Frequency of mitochondrial mutations in non-syndromic hearing loss as well as possibly responsible variants found by whole mitochondrial genome screening

Takuya Yano, Shin Ya Nishio, Shin Ichi Usami, Norihito Takeichi, Satoshi Fukuda, Atsushi Namba, Hideichi Shinkawa, Yumiko Kobayashi, Hiroaki Sato, Tetsuaki Kawase, Toshimitsu Kobayashi, Tomoo Watanabe, Tsukasa Ito, Masaru Aoyagi, Hiroshi Ogawa, Koichi Omori, Kotaro Ishikawa, Keiichi Ichimura, Kyoko Nagai, Nobuhiko FuruyaShuntaro Shigihara, Yasuyuki Nomura, Minoru Ikeda, Tetsuo Ikezono, Toshiaki Yagi, Shunichi Tomiyama, Hiromi Kojima, Yuika Sakurai, Hiroshi Moriyama, Kozo Kumakawa, Hajime Sano, Makito Okamoto, Satoshi Iwasaki, Kazuhiko Takeuchi, Masako Nakai, Masahiko Higashikawa, Hiroshi Takenaka, Yuko Saito, Masafumi Sakagami, Yasushi Naito, Keiji Fujihara, Akihiro Sakai, Noboru Yamanaka, Kunihiro Fukushima, Kazunori Nishizaki, Kazuma Sugahara, Hiroshi Yamashita, Naoto Hato, Kiyofumi Gyo, Yasuhiro Kakazu, Shizuo Komune, Mayumi Sugamura, Takashi Nakagawa, Haruo Takahashi, Yukihiko Kanda, Hirokazu Kawano, Tetsuya Tono, Ikuyo Miyanohara, Yuichi Kurono, Akira Ganaha, Mikio Suzuki

Research output: Contribution to journalArticle

12 Citations (Scopus)

Abstract

Mutations in mitochondrial DNA (mtDNA) are reported to be responsible for the pathogenesis of maternally inherited hearing loss. Complete mtDNA sequencing may detect pathogenic mutations, but whether they are indeed pathogenic can be difficult to interpret because of normal ethnic-associated haplogroup variation and other rare variations existing among control populations. In this study, we performed systemic mutational analysis of mtDNA in 394 Japanese patients with hearing loss. Two different cohorts were analyzed in this study: Cohort 1, 254 maternally inherited patients; and Cohort 2, 140 patients with various inheritance modes. After screening of the entire mtDNA genome with direct sequencing, we evaluated the frequency of previously reported mutations and the frequency and pathogenicity of the novel variants. As a result, the 'Confirmed' mitochondrial mutations were found predominantly in Cohort 1 rather than in Cohort 2 (14.6 vs 0.7%). 1555A>G (n=23) is the most common mutation, followed by the 3243A>G (n=11) mutations. On the basis of prediction analysis, we detected 10 novel homoplasmic mitochondrial variants. After further classification, the 3595A>G and 6204A>G variants were found to be new candidate mutations possibly associated with hearing loss.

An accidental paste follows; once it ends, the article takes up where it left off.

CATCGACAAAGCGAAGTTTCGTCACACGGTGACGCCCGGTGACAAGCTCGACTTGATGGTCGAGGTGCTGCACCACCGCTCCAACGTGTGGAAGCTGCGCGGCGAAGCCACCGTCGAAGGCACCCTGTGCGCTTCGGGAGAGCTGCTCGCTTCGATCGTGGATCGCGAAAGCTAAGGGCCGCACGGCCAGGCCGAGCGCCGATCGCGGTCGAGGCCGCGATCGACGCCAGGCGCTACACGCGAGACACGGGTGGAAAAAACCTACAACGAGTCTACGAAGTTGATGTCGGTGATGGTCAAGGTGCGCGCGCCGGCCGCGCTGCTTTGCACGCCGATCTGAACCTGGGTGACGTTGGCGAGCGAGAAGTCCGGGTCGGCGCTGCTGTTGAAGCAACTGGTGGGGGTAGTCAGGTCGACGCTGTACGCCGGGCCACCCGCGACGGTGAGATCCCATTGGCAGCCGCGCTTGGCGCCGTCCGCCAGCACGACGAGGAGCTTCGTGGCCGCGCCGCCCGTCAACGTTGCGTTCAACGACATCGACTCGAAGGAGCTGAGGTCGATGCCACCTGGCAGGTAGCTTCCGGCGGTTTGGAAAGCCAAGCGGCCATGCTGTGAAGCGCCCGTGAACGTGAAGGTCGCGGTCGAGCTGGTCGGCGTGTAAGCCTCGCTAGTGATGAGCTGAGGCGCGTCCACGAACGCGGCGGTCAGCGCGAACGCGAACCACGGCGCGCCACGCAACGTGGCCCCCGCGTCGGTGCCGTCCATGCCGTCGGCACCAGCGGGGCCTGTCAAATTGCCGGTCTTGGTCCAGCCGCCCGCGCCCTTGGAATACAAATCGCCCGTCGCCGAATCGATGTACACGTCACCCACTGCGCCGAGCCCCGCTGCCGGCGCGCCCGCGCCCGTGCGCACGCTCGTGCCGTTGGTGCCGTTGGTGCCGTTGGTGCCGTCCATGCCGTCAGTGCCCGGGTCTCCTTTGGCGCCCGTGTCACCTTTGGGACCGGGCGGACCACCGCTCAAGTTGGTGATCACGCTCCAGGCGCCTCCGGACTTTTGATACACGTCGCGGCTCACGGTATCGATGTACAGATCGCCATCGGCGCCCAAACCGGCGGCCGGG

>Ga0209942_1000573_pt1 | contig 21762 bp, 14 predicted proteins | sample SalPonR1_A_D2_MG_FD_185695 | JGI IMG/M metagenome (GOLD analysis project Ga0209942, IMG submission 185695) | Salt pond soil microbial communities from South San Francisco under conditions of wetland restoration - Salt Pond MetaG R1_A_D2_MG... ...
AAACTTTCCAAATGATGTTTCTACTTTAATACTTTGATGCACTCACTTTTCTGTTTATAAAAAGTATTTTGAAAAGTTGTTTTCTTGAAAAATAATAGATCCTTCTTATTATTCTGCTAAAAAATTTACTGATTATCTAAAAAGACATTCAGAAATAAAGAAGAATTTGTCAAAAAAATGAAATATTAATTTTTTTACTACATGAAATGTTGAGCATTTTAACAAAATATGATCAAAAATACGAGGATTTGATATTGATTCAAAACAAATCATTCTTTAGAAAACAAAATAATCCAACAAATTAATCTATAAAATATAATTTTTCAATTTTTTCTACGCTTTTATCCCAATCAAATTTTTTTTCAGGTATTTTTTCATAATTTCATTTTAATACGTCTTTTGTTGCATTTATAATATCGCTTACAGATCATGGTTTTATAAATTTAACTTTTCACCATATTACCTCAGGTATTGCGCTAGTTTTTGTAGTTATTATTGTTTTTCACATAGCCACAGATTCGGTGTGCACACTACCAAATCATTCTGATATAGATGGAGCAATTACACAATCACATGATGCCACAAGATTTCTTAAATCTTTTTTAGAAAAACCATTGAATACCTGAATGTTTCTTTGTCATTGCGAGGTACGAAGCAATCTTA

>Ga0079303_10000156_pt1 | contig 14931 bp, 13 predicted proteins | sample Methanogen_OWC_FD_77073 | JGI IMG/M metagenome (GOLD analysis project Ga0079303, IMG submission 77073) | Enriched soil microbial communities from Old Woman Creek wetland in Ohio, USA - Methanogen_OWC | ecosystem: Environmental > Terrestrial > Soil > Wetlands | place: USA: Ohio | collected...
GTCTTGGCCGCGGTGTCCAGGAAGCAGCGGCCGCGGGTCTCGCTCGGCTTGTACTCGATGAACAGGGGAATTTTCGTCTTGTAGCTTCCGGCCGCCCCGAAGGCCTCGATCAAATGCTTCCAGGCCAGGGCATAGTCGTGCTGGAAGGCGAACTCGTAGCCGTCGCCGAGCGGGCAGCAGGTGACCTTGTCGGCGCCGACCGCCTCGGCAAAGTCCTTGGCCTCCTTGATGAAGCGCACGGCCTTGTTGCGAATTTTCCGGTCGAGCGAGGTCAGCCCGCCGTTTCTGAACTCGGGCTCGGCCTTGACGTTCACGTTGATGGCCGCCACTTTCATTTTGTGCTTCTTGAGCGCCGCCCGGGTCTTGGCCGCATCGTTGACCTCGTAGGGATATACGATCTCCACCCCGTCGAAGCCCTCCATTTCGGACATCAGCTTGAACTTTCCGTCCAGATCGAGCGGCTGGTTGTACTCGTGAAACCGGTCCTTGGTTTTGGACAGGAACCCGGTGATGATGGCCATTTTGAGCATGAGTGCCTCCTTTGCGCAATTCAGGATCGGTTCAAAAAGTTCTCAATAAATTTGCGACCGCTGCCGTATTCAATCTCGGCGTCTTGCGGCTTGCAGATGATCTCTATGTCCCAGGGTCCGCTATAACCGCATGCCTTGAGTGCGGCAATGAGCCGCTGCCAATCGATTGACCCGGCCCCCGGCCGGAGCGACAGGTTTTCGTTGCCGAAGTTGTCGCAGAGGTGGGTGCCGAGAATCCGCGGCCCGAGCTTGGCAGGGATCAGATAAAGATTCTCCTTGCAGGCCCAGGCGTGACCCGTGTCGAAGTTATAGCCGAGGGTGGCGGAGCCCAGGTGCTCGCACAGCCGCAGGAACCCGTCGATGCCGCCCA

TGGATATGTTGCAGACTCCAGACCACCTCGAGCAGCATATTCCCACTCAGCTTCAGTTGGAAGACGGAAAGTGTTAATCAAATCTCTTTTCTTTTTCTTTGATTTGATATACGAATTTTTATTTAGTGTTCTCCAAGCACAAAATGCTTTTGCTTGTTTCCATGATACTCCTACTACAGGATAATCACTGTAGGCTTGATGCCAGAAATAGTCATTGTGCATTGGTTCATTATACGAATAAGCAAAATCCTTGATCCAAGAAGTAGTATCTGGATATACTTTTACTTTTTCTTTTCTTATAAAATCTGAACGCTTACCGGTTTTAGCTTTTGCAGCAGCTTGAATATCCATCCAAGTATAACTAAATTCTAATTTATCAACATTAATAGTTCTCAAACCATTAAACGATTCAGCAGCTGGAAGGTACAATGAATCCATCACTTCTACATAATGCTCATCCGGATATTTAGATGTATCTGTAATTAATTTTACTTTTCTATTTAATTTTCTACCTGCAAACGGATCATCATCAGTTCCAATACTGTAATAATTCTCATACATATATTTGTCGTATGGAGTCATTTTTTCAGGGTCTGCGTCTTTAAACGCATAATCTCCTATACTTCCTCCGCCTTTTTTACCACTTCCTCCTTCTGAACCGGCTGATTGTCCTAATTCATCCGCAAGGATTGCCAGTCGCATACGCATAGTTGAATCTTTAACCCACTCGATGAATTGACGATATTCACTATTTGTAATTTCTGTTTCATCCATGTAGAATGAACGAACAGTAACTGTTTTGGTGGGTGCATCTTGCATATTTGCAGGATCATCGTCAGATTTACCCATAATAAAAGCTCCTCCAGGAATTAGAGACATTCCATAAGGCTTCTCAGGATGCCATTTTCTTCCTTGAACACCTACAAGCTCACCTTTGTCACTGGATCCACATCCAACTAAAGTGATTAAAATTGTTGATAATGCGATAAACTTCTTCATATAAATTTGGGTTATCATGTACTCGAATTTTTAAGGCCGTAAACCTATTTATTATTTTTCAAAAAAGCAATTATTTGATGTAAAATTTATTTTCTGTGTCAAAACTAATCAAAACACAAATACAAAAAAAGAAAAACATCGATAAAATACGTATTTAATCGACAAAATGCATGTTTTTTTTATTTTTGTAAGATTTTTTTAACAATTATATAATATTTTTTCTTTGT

Original languageEnglish
Pages (from-to)100-106
Number of pages7
JournalJournal of Human Genetics
Volume59
Issue number2
DOIs
Publication statusPublished - Feb 1 2014

Keywords

  • Mitochondrial mutation
  • Non-syndromic hearing loss

ASJC Scopus subject areas

  • Genetics
  • Genetics(clinical)

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    Yano, T., Nishio, S. Y., Usami, S. I., Takeichi, N., Fukuda, S., Namba, A., Shinkawa, H., Kobayashi, Y., Sato, H., Kawase, T., Kobayashi, T., Watanabe, T., Ito, T., Aoyagi, M., Ogawa, H., Omori, K., Ishikawa, K., Ichimura, K., Nagai, K., ... Suzuki, M. (2014). Frequency of mitochondrial mutations in non-syndromic hearing loss as well as possibly responsible variants found by whole mitochondrial genome screening. Journal of Human Genetics, 59(2), 100-106. https://doi.org/10.1038/jhg.2013.128